Having said that, a dedicated office under the Office of the President with a Cabinet rank and full authority to mobilize the concerned government agencies before, during and after calamities both natural and man-made – from policy-making and planning all the way to implementation – would do the job with much less funding and minimum number of staff and personnel. In contrast, a council-type organization like the National Disaster Risk Reduction and Management Council has a very limited capability mainly because it is merely coordinative.
The DPWH Secretary has full authority to assign personnel under his department, including the district engineers, unless he delegates it to his regional directors or if Malacañang overrides the assignments on very few occasions.
We also know that district representatives almost always use their influence in having their “favorite” district engineers assigned to their districts for a very obvious purpose: to have full control in the implementation of their “pet projects” funded by their insertions in the annual General Appropriations Act (GAA).
The question is, can the DPWH Secretary stand up to the pressure exerted on him by the congressmen? As we already know, the answer is obviously no. And no matter how the secretary denies it, nobody is ready to believe him. We also know that it is the root cause of corruption.
Almost anything that has to do with politics in this country breeds corruption. Politics becomes evil when self-aggrandizement and greed come into play – whether it is in aid of reelection or enrichment of an elected official while in power, the result is the same. Worse, these people do not know when to stop once they have started.
We only need to drive around the country to see and experience it everyday, in the form of dilapidated and substandard roads and bridges and other infrastructure projects. Potholes and clogged drainage are commonplace during and after the rains; worn-out infra projects even only after a few years of construction and inaugurations, and many more evidence in plain sight.
In an interview on ABS-CBN News Channel, Sen. Lacson answered questions on:
* P1-M ‘uniform’ appropriations for at least 42 congressional districts in DPWH’s 2021 budget
* need to prioritize vaccines, R&D in 2021 budget
It is timely that the President has raised the corruption issue involving the much-abused budget under the Department of Public Works and Highways, coming as it did at a time when we had just deliberated on the proposed 2021 budget of the department.
During the hearing, I relied on the National Expenditure Program (NEP) and the “mangled” or “mutilated” version of the DPWH’s late submission.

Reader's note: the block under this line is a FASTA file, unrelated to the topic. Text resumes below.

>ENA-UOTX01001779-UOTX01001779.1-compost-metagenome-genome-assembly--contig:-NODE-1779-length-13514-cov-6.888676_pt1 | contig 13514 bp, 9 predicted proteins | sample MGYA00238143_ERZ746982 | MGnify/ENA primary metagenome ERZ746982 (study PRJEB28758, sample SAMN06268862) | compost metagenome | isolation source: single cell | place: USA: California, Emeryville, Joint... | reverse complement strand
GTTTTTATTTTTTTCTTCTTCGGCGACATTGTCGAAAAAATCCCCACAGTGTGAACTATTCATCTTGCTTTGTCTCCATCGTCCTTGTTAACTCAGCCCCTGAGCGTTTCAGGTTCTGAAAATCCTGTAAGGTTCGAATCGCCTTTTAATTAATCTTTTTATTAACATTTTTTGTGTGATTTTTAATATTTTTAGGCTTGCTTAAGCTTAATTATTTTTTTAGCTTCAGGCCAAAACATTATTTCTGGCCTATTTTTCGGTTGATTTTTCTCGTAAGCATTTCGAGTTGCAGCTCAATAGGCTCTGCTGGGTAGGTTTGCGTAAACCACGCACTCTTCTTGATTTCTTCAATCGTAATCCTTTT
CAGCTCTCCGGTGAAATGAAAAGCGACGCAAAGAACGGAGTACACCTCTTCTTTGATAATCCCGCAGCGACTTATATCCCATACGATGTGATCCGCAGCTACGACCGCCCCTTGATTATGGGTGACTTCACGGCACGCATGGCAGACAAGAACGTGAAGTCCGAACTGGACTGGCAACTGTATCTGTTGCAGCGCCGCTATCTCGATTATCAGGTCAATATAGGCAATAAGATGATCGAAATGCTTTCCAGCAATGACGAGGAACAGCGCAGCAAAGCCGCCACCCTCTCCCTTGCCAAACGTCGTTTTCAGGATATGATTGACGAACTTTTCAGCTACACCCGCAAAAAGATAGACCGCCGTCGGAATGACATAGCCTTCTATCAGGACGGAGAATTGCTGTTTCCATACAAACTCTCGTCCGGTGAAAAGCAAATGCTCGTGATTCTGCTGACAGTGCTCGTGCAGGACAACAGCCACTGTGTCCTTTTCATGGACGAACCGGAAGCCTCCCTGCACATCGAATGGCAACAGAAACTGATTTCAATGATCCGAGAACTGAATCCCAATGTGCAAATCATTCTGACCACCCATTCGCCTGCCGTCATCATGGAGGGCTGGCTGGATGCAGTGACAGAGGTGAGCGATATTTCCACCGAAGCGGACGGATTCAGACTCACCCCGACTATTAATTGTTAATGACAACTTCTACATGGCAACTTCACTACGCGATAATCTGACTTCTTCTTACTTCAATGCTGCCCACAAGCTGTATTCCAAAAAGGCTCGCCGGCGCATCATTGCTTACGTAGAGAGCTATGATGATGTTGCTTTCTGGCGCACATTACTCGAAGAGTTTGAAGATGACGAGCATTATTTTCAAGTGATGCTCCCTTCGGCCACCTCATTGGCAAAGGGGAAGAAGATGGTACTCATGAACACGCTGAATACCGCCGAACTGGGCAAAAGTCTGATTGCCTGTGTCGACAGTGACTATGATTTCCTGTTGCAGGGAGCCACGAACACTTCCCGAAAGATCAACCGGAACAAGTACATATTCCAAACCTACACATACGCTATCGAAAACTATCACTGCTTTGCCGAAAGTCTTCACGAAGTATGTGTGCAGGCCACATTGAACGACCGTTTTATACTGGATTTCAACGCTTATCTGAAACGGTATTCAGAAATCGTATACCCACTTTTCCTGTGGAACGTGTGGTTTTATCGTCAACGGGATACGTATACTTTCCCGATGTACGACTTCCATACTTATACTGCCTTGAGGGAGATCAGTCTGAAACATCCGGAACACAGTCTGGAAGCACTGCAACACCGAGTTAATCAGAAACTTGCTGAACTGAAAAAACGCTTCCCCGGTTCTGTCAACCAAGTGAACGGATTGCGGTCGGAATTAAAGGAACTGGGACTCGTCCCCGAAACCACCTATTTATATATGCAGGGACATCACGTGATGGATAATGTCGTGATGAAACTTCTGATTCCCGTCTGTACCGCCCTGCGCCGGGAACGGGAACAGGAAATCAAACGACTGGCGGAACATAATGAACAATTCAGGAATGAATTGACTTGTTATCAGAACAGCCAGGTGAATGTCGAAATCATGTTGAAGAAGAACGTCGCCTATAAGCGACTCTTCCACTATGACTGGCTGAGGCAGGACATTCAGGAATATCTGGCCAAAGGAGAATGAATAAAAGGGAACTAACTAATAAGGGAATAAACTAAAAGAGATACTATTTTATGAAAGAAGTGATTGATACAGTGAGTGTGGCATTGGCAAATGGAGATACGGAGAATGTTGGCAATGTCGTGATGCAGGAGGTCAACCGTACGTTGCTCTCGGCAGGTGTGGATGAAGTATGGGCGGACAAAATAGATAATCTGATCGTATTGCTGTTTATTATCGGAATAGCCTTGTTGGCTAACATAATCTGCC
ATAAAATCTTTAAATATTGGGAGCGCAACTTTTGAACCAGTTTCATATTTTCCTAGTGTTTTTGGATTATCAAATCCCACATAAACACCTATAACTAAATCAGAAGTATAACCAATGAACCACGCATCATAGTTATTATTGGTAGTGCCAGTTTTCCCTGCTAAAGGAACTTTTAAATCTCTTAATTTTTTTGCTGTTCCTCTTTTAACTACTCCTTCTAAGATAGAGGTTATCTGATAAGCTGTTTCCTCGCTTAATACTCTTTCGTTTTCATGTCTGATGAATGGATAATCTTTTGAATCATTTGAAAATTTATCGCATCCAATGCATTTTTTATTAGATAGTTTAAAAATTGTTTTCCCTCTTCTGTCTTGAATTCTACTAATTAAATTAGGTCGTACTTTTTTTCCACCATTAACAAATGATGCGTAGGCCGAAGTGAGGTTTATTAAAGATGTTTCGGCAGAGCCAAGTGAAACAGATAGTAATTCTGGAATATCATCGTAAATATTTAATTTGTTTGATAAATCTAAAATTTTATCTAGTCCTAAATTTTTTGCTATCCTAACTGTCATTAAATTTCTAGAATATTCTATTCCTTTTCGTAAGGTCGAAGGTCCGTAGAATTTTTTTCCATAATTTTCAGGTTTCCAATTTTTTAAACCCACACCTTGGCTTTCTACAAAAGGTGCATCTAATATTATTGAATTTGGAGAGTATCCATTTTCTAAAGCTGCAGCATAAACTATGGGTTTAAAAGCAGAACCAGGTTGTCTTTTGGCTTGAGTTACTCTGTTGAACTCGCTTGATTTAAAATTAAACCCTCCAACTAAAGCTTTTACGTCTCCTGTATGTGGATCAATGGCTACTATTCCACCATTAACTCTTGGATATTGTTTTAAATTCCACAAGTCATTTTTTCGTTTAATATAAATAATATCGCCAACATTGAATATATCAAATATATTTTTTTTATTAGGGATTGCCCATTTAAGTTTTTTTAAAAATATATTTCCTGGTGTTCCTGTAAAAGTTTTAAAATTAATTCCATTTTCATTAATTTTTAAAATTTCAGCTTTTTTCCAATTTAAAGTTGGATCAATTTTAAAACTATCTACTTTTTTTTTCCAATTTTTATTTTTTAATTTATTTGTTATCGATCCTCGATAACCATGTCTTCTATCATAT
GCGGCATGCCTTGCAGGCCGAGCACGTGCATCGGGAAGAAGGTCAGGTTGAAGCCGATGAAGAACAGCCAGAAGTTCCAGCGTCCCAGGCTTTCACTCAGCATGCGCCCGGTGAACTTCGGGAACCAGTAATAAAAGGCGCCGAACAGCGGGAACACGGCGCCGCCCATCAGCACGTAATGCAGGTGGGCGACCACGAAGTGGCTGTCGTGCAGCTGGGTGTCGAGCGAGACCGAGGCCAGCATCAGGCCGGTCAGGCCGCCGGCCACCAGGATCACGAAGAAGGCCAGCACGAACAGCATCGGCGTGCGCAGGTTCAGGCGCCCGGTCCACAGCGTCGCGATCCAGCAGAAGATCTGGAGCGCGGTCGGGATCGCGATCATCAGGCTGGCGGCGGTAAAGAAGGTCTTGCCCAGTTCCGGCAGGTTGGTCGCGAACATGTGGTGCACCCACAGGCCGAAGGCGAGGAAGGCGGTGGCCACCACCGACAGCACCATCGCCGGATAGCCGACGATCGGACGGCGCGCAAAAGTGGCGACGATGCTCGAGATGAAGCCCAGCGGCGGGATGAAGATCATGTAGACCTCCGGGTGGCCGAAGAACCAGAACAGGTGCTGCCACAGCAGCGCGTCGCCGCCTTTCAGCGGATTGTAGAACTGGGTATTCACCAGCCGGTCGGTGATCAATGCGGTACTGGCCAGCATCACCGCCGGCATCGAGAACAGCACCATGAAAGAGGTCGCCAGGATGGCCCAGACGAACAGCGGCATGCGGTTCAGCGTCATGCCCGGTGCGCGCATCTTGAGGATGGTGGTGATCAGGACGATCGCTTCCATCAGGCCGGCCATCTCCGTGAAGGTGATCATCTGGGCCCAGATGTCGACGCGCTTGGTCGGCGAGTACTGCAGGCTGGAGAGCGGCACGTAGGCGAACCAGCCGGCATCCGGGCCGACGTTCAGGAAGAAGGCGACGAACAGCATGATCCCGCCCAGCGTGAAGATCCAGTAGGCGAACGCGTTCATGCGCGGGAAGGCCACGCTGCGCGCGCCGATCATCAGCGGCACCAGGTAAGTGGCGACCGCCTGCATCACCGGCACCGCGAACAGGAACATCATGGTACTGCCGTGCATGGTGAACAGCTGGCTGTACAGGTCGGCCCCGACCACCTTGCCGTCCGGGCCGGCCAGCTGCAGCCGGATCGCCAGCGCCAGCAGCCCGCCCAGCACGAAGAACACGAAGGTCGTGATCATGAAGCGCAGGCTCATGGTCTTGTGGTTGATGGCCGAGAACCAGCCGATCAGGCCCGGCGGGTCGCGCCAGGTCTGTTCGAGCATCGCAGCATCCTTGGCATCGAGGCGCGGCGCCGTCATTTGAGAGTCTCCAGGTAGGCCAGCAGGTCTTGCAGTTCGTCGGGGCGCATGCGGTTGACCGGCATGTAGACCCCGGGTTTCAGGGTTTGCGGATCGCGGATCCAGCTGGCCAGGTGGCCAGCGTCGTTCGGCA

The mangled version alone – which contained a pattern of decreased budgets for national projects and increased budgets for local projects – is highly questionable considering that such submission should have only detailed the lump sums in the NEP that Malacanang submitted to Congress last Aug. 25, but not to amend what was originally submitted, which is the exclusive function of the Congress as part of the budget process, thus – Preparation, Authorization, Execution and Accountability.
It has become an open secret that commissions or kickbacks have become the rule rather than the exception in the implementation of public works projects involving not only some corrupt officials of the department but some legislators as well.
Fact is, contractors openly talk behind the backs of these officials, changing the definition of “mabait” and “maginoo” in the process: officials from the executive and legislative branches who ask for “only” 10 percent are “mabait, maginoong kausap” and those who demand 20 to 30 percent are “matakaw,” while those who demand advance payments and renege on their word as “balasubas” and “mandurugas.”
That being said, if no substantial adjustments are made once the final version of the 2021 GAB is transmitted to the Senate, hopefully next week as promised by the new Speaker, I intend to propose during our plenary debates to cut or realign the excessive and unjustified “NEP amendments” that the DPWH illegally made.
In his interpellation of the proposed 2021 budget of the DPWH, Sen. Lacson noted a “mangling” of the entire appropriations of the agency – totaling P666,474,289,000 – beyond recognition. “Hindi na natin makilala!”
In an interview on DZBB/GMA News TV, Sen. Lacson answered questions on: * effect of reenacted budget on COVID-19 response in 2021
* connection between DPWH lump sums and delay of budget bill in the House of Representatives
In an interview on DZBB/GNTV, Sen. Lacson answered questions on:
* options on further actions regarding anomalies at PhilHealth
* possible use of questionable sums in DPWH budget to address budget shortage for health care in 2021
It is basic that once an infra project has started its implementation, it is already obligated. Hence, there can be no partial cash allocation, unless that project is discontinued, cancelled, or terminated. Then, the unused portion of the appropriation becomes savings that may be realigned. Or, if the project is covered by Multi Year Contractual Authority (MYCA), formerly known as MYOA or Multi Year Obligational Authority which is clearly spelled out and provided in the 2020 GAA, the same item can reappear in the succeeding budget year.